On Oct 16, 4:01 pm, Andersen <andersen_...@hotmail.com> wrote: > matt271829-n...@yahoo.co.uk wrote: > >> Solutions to a) is p, and b) is 2p/(1-p). > > > That can't be right. Try 2p/(1 + p). > > Sorry about that. You are absolutely right, 2p/(1+p) it is. > > > A strangely worded question. I assume that "we make an observation of > > a cow or a crow, with probability q and 1-q" means this: we toss a > > biased coin, or whatever, to decide whether to observe a cow or a > > crow. If we need to observe a crow then we pick one crow at random > > from the population of crows, and see whether it is white or black. > > Why bother, one might ask, since we are told to "assume all crows are > > black". > > I don't find that strange. That just means that we want to verify our > hypothesis, and when we go out to the jungle, we observe cows 100q > percent of the time, and 100(1-q) percent of the time. Lets say we will > do 30 experiments, then this model is better, than maybe having to stick > around forever to wait for a crow, if 1-q is very small.
I think you might be interpreting this statement differently from me; see below.
> > > But anyway, observing the colour of a pre-determined non-cow object > > (such as a crow) can't possibly affect the probability that all cows > > are white. What *would* have an effect is if we pick a non-white > > object at random and find that it is not a cow (for example, it is a > > crow). The key thing is that we *could* have picked a non-white cow if > > one existed. Since the number of observable non-white objects is > > extremely large (though presumably finite), the effect is tiny. > > I am not sure I follow. But could I rephrase it as follows. If we had no > information saying "all crows are black", then the two probabilities in > a) and b) should coincide?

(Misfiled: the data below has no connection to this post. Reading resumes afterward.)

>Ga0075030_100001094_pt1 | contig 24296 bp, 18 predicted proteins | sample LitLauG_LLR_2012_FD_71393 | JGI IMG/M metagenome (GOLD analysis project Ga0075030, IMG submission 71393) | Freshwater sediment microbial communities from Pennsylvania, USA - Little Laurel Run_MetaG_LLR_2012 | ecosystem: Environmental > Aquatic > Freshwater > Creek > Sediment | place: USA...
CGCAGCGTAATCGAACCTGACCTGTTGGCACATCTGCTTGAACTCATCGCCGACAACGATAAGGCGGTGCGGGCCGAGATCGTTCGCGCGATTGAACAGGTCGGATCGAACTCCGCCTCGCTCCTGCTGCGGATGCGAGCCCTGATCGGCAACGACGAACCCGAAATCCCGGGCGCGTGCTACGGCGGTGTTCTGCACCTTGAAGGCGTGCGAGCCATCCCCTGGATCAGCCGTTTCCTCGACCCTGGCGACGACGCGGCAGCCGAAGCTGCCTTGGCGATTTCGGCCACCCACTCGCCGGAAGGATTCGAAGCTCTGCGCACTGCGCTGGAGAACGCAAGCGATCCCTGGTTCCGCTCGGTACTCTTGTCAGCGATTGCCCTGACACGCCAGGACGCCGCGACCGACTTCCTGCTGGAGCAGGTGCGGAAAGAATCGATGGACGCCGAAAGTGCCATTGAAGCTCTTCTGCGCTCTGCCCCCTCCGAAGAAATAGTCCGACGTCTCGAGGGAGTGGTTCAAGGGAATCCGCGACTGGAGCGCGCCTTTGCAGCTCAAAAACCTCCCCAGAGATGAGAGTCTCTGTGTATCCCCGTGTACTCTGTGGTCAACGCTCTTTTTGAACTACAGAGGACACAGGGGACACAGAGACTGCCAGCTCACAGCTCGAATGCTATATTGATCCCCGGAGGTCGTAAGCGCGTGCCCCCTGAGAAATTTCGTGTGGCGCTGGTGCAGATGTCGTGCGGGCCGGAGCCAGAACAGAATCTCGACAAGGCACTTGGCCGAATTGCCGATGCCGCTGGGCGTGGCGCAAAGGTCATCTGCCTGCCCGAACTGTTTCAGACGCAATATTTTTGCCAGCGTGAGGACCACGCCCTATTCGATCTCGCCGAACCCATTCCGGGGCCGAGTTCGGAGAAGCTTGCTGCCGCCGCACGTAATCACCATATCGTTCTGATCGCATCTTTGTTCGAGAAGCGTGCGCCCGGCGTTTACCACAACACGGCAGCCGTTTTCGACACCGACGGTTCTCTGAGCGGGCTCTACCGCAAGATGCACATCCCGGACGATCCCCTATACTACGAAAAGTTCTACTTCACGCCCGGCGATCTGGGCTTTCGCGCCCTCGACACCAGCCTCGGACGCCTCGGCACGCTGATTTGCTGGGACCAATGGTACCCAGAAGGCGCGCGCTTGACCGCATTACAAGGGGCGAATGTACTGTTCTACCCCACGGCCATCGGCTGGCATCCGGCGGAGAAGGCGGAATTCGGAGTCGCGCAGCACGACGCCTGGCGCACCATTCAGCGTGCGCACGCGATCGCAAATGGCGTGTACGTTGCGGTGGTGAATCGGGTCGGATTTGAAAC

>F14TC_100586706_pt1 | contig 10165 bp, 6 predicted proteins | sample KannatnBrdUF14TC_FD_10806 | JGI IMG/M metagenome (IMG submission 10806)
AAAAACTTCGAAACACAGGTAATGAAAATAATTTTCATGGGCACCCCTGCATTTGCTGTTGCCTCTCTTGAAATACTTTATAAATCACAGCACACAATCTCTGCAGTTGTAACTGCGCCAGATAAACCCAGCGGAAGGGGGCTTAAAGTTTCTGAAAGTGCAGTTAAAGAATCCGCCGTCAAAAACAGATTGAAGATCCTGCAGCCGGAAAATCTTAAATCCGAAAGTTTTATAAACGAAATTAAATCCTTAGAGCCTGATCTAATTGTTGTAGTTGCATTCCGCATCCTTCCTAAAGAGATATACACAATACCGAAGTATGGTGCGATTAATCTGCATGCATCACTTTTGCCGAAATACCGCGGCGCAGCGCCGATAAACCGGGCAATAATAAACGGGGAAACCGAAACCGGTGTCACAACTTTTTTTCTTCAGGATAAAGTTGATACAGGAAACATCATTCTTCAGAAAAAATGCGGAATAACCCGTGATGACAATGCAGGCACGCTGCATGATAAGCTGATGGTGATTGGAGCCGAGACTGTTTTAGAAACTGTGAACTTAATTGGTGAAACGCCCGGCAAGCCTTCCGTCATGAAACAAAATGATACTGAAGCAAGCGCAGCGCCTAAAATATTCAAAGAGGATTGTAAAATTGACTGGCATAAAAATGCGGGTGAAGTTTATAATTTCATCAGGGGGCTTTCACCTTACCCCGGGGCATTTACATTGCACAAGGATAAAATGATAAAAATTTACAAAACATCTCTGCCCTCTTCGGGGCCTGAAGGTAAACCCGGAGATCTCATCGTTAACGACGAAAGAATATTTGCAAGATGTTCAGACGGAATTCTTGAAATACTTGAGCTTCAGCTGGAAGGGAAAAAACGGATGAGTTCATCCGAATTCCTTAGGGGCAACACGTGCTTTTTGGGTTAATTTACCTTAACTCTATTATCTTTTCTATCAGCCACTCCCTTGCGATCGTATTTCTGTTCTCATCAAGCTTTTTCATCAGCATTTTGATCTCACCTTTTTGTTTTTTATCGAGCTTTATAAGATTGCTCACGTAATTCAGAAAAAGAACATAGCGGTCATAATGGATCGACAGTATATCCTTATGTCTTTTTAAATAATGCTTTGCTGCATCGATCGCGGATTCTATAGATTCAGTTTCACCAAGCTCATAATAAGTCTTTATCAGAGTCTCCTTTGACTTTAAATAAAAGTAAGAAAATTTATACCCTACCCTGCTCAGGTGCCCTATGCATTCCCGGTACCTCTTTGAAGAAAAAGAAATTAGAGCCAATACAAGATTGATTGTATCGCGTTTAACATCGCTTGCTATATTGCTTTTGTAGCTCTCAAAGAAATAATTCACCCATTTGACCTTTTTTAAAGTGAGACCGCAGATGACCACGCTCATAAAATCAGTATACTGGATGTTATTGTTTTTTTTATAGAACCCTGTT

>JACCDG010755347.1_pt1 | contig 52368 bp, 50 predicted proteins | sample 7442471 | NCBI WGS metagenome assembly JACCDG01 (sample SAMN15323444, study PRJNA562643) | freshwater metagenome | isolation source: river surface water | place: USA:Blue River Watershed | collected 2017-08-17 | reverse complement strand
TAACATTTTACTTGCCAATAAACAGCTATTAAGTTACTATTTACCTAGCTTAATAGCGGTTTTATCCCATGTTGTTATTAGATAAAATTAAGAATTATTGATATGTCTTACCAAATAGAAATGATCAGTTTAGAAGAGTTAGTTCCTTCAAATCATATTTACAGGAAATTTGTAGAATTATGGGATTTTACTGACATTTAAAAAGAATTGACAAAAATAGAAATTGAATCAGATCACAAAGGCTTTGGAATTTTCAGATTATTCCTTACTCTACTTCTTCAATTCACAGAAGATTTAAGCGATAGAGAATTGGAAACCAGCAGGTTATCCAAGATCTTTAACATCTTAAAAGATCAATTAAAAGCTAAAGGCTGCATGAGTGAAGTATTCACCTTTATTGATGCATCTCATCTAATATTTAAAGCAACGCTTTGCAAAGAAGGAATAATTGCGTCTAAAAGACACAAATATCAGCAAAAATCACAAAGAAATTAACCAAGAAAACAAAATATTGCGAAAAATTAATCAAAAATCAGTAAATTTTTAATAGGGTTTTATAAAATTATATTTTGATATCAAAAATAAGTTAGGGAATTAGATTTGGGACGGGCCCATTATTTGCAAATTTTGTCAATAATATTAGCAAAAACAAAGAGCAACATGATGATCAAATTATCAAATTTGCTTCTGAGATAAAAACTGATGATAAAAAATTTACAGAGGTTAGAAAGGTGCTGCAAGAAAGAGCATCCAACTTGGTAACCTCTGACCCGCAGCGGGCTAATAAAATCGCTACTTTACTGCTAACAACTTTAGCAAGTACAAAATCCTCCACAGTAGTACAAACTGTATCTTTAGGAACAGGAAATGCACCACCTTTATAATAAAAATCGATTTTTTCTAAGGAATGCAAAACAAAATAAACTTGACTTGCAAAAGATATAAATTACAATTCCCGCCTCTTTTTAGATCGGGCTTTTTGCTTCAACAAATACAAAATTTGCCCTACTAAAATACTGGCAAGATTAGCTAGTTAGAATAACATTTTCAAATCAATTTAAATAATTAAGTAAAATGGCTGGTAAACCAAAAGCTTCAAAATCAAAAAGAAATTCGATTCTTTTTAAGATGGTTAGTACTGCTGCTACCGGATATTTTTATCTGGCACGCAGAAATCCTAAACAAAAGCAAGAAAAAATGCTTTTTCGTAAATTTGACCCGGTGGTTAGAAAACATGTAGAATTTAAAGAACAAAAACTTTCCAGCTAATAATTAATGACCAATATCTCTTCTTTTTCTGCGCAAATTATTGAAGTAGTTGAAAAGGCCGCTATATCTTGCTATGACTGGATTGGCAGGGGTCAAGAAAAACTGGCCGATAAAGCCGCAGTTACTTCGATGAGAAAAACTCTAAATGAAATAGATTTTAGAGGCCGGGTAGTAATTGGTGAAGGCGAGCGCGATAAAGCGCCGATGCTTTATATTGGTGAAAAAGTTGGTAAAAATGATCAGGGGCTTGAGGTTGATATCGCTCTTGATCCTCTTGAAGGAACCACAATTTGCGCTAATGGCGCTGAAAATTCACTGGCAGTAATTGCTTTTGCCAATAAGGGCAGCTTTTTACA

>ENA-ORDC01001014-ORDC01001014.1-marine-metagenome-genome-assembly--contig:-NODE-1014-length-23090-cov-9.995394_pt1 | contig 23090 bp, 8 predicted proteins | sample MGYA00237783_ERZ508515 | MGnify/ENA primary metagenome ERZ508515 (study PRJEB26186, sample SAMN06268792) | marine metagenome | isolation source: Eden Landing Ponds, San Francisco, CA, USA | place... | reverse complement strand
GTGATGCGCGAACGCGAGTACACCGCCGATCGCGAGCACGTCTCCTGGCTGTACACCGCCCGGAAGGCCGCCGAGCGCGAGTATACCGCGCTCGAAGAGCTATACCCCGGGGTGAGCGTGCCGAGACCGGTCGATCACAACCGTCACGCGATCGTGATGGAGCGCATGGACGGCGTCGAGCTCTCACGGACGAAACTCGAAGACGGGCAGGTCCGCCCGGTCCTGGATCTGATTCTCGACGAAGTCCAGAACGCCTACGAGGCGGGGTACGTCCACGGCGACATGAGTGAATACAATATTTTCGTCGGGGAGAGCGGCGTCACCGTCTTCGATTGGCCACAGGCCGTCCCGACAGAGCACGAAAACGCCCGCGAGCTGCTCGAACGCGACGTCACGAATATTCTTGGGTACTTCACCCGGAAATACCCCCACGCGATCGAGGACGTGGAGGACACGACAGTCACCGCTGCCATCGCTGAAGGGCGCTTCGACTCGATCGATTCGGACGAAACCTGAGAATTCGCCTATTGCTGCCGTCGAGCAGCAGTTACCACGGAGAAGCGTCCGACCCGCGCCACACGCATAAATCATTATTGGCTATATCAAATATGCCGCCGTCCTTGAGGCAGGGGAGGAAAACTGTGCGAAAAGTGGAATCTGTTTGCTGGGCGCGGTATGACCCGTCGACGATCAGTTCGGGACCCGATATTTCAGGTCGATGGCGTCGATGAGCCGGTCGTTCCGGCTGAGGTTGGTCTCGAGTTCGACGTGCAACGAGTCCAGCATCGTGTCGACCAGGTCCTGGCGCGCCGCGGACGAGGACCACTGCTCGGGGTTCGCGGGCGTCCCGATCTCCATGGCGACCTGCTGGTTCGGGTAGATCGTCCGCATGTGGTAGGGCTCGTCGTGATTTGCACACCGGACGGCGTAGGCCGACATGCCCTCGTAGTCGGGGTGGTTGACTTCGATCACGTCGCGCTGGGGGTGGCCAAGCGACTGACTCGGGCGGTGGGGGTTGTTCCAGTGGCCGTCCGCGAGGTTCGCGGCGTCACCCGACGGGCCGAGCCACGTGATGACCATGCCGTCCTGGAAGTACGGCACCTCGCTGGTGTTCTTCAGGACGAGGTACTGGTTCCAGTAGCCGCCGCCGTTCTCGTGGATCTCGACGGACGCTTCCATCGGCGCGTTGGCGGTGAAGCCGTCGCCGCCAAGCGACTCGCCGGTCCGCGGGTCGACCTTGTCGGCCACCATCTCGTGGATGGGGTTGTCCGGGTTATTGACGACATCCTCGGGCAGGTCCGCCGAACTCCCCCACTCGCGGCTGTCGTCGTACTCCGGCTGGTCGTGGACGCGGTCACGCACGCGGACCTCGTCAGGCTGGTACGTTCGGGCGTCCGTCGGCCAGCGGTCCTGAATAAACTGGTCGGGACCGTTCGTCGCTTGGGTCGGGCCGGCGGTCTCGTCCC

To glean any information about cows we need to observe an object from a sample space that might include cows. I think it all comes down to how you interpret "we make an observation of a cow or a crow, with probability q and 1-q". I read it as meaning that with probability q we go cow-observing, and with probability 1-q we go crow-observing. If we go crow-observing then, conceptually, we choose a crow at random from the set of all crows. This set can't possibly contain any cows of any colour, so our observation can't tell us anything about cows (irrespective of whether we already know that all crows are black). Different interpretations of this statement might lead to different answers: it's essential to explain unambiguously exactly what observing procedure is to be followed, which IMO the author has not done.